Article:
Grain price: EU soy imports increase dramatically
AgriLand‘s last grain price report was published on December 21, 2018 and things haven’t changed much since on the markets front.
In fact LIFFE wheat for January stood at £173.20/t (€192.85/t) on December 21 and closed just 25p above that figure on Thursday, January 3.
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US soy imports to the EU are expected to increase by 3 million tonnes this season to 10 million tonnes.
Drought in Europe as well as reduced sales to China, as a result of the trade war, are among some of the reasons for the increase to these regions. Chicago Board of Trade (CBOT) soybeans are trading in and around the 900c/bu mark (€290/t).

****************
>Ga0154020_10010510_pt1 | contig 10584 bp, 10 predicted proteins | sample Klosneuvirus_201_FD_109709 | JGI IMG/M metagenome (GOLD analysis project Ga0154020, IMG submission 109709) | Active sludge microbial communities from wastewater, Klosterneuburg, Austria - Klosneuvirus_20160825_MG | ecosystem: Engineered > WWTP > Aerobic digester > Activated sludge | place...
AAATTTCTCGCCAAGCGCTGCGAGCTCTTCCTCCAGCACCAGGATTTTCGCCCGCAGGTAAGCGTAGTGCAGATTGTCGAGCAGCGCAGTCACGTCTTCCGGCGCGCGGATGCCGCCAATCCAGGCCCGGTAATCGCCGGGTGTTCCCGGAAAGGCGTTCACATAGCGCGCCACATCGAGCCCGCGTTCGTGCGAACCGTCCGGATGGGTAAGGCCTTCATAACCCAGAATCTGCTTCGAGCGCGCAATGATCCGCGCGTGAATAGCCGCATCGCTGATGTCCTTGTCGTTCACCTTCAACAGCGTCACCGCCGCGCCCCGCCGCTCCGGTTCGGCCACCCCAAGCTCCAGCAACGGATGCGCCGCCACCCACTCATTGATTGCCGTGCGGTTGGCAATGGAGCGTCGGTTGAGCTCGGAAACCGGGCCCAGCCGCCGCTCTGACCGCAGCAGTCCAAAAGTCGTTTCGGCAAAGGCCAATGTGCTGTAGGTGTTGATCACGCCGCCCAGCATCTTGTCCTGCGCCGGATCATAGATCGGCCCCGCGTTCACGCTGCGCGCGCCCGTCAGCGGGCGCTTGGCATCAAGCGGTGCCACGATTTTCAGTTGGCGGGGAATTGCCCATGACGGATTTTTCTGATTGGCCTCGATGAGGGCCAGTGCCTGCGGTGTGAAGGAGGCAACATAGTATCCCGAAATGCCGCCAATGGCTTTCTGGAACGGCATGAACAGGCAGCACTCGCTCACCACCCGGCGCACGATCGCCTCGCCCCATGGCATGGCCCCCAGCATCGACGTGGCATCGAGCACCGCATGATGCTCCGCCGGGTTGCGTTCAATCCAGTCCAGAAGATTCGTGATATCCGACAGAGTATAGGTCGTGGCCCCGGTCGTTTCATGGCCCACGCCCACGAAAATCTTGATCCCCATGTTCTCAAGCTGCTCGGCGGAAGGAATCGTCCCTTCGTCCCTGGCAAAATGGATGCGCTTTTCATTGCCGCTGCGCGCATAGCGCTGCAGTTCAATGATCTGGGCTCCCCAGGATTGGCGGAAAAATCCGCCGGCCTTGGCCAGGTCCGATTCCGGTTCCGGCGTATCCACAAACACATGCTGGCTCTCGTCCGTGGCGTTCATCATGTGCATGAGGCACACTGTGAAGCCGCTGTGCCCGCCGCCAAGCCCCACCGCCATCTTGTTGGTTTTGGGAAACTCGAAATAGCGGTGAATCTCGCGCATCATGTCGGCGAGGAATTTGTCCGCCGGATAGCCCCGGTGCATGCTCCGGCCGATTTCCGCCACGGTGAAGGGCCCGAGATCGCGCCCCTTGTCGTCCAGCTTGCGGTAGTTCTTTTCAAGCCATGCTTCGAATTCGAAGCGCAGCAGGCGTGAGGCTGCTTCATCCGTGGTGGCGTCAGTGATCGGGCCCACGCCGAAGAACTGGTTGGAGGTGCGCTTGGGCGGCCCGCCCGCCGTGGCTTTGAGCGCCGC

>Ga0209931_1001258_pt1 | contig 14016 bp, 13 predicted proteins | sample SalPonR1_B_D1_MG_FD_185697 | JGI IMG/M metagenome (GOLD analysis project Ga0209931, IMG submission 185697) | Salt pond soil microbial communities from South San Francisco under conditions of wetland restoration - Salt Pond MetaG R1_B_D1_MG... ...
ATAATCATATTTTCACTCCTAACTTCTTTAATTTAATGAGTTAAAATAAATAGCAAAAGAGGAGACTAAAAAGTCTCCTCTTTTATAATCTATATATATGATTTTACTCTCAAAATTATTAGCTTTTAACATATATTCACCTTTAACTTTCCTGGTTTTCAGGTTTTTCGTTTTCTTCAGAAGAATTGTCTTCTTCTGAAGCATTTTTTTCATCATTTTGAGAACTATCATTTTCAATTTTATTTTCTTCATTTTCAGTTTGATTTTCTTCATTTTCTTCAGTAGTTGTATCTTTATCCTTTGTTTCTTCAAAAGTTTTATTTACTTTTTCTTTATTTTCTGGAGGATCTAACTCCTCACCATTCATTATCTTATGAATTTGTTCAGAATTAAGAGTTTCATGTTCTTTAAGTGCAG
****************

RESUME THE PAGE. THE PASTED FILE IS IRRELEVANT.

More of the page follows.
Harvest figures from Russia were also released on December 27 and it is estimated that the wheat harvest decreased by 16% in 2018 to 72 million tonnes – down from the 2017 record of 85.8 million tonnes.
Reports show that wheat, barley, oats, rye and corn yield all decreased while rice and soybean production increased.
As mentioned above there has been little change in the LIFFE wheat market for January. Over the new year the price dipped to £172.60/t (€192.19/t) and the highest it reached was £173.80/t (€193.52/t). On Friday (January 4) LIFFE wheat closed at £173.45/t (€193.13/t).
Having reached highs of €207.50/t in the days leading up to Christmas the MATIF wheat price for March kept a low profile. It hit €203.25/t on December 27. However, the price showed improvements this week, it closed at €206.00/t on Thursday (January 3) and sat at €207.00/t on Friday (January 4) evening.
Chicago Board of Trade (CBOT) wheat isn’t lighting up the market. Over the Christmas holidays it dropped to 510c/bu (€164.46/t), dropped to 503.25c/bu (€162.20/t) in the new year and on Thursday evening it closed at 513.75c/bu (€165.75/t).